Almost three years ago, I published a blog post on CircleID titled ““Internet Governance: Why Africa Should Take the Lead””:https://ephraimkenyanito.com/2014/02/25/internet-governance-why-africa-should-take-the-lead/.
This article explores the persuasiveness of women’s rights activists in Africa and proposes ways in which activists can counter the silence of men when it comes to these issues.
Are human rights enough?
In the past few days I got to thinking a lot about women’s rights.
David Souter is a longstanding associate of APC, and has worked for more than 20 years on the relationship between information and communications technologies (ICTs) and public policy, particularly in the areas of development, the environment, governance (including internet governance) and rights.
Among the more than a dozen reports from the UN High Commissioner for Human Rights that were discussed last week at the Human Rights Council, one addressed a topic very relevant to internet policy and regulation: how to protect and promote human rights while preventing and countering violent extremism.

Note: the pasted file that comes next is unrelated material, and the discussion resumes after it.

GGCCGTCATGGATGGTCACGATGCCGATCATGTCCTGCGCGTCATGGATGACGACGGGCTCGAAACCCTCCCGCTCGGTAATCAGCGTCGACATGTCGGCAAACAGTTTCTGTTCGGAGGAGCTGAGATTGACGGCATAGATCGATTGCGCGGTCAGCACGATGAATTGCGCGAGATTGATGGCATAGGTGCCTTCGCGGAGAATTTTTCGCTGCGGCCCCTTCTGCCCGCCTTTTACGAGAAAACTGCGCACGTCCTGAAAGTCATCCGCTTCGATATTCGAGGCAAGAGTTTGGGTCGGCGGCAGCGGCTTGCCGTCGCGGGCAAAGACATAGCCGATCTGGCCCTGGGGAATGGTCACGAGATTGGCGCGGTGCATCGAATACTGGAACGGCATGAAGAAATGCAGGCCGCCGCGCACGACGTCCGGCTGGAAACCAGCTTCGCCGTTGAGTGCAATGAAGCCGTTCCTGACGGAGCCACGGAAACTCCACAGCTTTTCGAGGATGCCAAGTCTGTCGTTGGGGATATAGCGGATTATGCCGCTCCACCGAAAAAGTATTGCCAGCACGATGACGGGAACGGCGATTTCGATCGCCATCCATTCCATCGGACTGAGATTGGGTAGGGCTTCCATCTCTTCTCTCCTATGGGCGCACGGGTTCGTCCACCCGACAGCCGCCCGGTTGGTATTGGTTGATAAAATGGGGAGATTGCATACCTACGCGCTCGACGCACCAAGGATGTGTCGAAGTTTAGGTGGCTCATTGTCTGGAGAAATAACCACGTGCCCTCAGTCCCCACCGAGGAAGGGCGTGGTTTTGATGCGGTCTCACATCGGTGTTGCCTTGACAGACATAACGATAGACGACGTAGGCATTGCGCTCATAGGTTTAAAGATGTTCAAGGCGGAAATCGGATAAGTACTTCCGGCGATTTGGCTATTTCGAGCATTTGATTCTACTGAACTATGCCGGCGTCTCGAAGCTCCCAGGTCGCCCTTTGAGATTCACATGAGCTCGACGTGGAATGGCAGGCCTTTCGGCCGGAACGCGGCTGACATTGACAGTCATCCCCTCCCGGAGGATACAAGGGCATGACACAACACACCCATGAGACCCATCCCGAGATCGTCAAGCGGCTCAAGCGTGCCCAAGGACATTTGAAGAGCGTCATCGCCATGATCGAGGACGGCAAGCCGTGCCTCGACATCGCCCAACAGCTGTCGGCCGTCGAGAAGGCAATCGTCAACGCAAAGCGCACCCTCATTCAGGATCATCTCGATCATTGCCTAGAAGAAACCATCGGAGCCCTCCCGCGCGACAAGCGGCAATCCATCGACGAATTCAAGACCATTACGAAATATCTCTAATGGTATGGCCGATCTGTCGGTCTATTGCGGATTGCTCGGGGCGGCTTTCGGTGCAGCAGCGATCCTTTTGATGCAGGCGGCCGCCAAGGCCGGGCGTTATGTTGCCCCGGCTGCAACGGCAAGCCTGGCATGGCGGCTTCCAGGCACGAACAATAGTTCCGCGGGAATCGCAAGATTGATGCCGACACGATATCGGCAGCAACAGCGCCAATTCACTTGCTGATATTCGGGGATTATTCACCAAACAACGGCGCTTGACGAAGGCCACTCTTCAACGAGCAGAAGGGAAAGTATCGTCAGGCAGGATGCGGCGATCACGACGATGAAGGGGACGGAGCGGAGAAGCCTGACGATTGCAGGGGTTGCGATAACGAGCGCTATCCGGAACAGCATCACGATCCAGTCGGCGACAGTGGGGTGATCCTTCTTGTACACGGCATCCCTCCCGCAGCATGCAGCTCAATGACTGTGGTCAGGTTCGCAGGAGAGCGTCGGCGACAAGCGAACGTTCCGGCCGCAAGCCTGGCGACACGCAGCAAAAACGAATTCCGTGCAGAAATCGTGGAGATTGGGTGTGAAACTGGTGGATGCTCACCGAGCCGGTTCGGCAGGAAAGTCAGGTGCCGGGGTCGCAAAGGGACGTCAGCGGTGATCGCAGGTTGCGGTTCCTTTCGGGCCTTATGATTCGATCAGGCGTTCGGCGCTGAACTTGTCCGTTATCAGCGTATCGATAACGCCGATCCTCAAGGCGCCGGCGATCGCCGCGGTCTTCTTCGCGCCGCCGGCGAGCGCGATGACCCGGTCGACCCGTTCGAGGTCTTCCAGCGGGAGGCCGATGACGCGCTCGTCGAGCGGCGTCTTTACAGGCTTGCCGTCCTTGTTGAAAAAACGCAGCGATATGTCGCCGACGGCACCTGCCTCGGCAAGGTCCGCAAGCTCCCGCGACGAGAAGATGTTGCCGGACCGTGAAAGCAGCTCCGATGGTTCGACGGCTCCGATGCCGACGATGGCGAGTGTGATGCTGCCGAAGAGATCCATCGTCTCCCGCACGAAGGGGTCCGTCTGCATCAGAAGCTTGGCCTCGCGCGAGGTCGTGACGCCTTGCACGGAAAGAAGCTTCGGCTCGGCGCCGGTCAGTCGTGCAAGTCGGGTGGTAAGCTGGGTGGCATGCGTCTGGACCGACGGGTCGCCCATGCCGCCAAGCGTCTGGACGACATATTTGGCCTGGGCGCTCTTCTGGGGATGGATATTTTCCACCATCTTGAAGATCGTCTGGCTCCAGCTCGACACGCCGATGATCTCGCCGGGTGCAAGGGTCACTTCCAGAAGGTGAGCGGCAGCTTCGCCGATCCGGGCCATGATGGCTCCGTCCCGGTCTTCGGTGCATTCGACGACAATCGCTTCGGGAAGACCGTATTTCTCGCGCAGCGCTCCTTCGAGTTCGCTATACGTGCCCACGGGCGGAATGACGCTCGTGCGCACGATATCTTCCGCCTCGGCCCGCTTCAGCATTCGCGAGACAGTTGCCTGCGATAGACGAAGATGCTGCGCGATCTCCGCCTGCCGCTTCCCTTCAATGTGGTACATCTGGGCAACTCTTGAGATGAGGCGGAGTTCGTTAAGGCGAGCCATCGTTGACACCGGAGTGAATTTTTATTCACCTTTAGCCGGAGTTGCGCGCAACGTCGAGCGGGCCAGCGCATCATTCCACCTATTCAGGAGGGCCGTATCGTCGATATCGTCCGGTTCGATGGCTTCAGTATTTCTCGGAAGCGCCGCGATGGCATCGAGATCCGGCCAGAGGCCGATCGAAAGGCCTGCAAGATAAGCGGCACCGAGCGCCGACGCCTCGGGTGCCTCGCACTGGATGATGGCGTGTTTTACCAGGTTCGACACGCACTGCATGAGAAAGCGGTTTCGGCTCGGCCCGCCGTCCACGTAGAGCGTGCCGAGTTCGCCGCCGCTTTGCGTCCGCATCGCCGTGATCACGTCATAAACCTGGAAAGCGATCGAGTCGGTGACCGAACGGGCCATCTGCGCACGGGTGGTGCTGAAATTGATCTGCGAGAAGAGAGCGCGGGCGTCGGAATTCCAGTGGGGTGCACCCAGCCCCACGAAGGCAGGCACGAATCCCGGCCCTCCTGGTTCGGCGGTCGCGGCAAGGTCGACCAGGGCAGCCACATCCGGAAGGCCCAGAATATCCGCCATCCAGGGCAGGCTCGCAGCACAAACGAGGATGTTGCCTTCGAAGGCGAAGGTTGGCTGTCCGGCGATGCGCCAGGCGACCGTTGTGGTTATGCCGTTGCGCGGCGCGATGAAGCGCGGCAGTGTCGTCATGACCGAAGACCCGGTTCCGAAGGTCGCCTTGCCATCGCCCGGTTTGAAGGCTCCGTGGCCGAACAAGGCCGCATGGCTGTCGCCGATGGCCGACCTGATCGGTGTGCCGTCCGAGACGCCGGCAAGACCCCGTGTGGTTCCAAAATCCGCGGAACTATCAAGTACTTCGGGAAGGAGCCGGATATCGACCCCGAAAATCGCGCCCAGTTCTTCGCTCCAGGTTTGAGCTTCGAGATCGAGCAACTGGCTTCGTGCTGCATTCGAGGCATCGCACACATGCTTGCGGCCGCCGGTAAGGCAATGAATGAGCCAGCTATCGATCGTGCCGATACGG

The 33nd session of the Human Rights Council is taking place 12-30 September 2016, and will address the human rights situation in numerous countries where rights violations extend to the online environment. This session will also consider a number of thematic reports that recognise the importance of ICTs for the full realisation of human rights.
APC welcomes the adoption by the Human Rights Council (HRC) of resolution reaffirming the importance of promoting and protecting human rights on the internet. The resolution which was adopted by consensus addresses some of the most pressing challenges to human rights online today.
Business and digital rights: Taking stock of the UN Guiding Principles for Business and Human Rights in the ICT sector
This issue paper takes stock of the implementation of the UN Guiding Principles on Business and Human Rights in the ICT sector, using their three pillars – the state responsibility to protect human rights, the corporate responsibility to respect rights, and the need for access to effective remedy when rights have been violated – to explore key issues, implementation gaps, and emerging best practices for technology companies.
A complete analysis of the impact of ICT companies on all human rights is beyond the scope of this paper, which focuses on some of the most salient rights impacted by companies, looking at both civil and political rights as well as economic, social and cultural rights. By taking stock of progress made thus far and implementation gaps, this report concludes with recommendations intended to provide a roadmap to move ICT sector risks and opportunities to the centre of the business and human rights debate.